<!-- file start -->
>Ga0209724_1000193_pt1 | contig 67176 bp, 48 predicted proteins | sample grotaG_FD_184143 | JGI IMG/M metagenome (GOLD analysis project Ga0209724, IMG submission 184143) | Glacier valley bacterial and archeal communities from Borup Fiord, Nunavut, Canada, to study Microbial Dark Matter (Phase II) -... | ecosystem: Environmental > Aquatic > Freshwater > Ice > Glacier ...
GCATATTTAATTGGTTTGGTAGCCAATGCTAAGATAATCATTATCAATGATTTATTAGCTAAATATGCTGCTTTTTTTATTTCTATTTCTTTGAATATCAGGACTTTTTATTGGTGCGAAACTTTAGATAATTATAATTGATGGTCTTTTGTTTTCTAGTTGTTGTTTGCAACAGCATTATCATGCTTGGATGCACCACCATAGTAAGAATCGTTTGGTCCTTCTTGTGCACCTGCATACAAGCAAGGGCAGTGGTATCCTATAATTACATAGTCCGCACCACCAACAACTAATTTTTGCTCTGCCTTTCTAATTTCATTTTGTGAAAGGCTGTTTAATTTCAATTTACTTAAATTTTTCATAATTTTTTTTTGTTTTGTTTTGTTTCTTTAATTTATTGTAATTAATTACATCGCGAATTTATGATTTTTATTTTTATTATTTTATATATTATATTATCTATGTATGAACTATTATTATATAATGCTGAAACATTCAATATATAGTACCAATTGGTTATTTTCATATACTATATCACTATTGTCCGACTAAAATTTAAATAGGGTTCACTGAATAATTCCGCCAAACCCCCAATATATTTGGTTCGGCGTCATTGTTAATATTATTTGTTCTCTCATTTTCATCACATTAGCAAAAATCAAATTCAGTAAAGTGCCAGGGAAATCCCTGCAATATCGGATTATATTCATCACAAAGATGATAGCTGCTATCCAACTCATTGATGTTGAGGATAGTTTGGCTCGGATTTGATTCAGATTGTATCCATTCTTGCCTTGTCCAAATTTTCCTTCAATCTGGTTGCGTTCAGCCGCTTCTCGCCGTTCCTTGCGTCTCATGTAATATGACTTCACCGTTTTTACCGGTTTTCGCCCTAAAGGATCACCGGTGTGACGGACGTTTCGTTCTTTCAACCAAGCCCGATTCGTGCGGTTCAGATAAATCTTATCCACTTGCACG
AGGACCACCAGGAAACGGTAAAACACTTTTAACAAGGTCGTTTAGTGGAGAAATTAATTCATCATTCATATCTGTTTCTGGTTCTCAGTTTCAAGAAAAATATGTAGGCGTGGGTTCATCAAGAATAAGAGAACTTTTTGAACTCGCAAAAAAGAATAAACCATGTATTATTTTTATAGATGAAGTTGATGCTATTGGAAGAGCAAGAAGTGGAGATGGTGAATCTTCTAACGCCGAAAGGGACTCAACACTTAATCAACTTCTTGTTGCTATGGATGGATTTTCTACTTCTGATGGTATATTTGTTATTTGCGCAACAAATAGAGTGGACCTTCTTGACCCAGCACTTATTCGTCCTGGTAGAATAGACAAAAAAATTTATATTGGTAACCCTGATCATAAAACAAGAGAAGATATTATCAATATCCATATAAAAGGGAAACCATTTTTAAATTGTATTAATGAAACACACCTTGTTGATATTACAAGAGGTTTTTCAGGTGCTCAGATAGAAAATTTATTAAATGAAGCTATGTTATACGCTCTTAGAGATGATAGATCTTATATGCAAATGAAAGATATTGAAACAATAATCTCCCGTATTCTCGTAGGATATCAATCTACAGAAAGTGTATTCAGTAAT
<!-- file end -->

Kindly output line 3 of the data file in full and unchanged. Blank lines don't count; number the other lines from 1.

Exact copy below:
AGGACCACCAGGAAACGGTAAAACACTTTTAACAAGGTCGTTTAGTGGAGAAATTAATTCATCATTCATATCTGTTTCTGGTTCTCAGTTTCAAGAAAAATATGTAGGCGTGGGTTCATCAAGAATAAGAGAACTTTTTGAACTCGCAAAAAAGAATAAACCATGTATTATTTTTATAGATGAAGTTGATGCTATTGGAAGAGCAAGAAGTGGAGATGGTGAATCTTCTAACGCCGAAAGGGACTCAACACTTAATCAACTTCTTGTTGCTATGGATGGATTTTCTACTTCTGATGGTATATTTGTTATTTGCGCAACAAATAGAGTGGACCTTCTTGACCCAGCACTTATTCGTCCTGGTAGAATAGACAAAAAAATTTATATTGGTAACCCTGATCATAAAACAAGAGAAGATATTATCAATATCCATATAAAAGGGAAACCATTTTTAAATTGTATTAATGAAACACACCTTGTTGATATTACAAGAGGTTTTTCAGGTGCTCAGATAGAAAATTTATTAAATGAAGCTATGTTATACGCTCTTAGAGATGATAGATCTTATATGCAAATGAAAGATATTGAAACAATAATCTCCCGTATTCTCGTAGGATATCAATCTACAGAAAGTGTATTCAGTAAT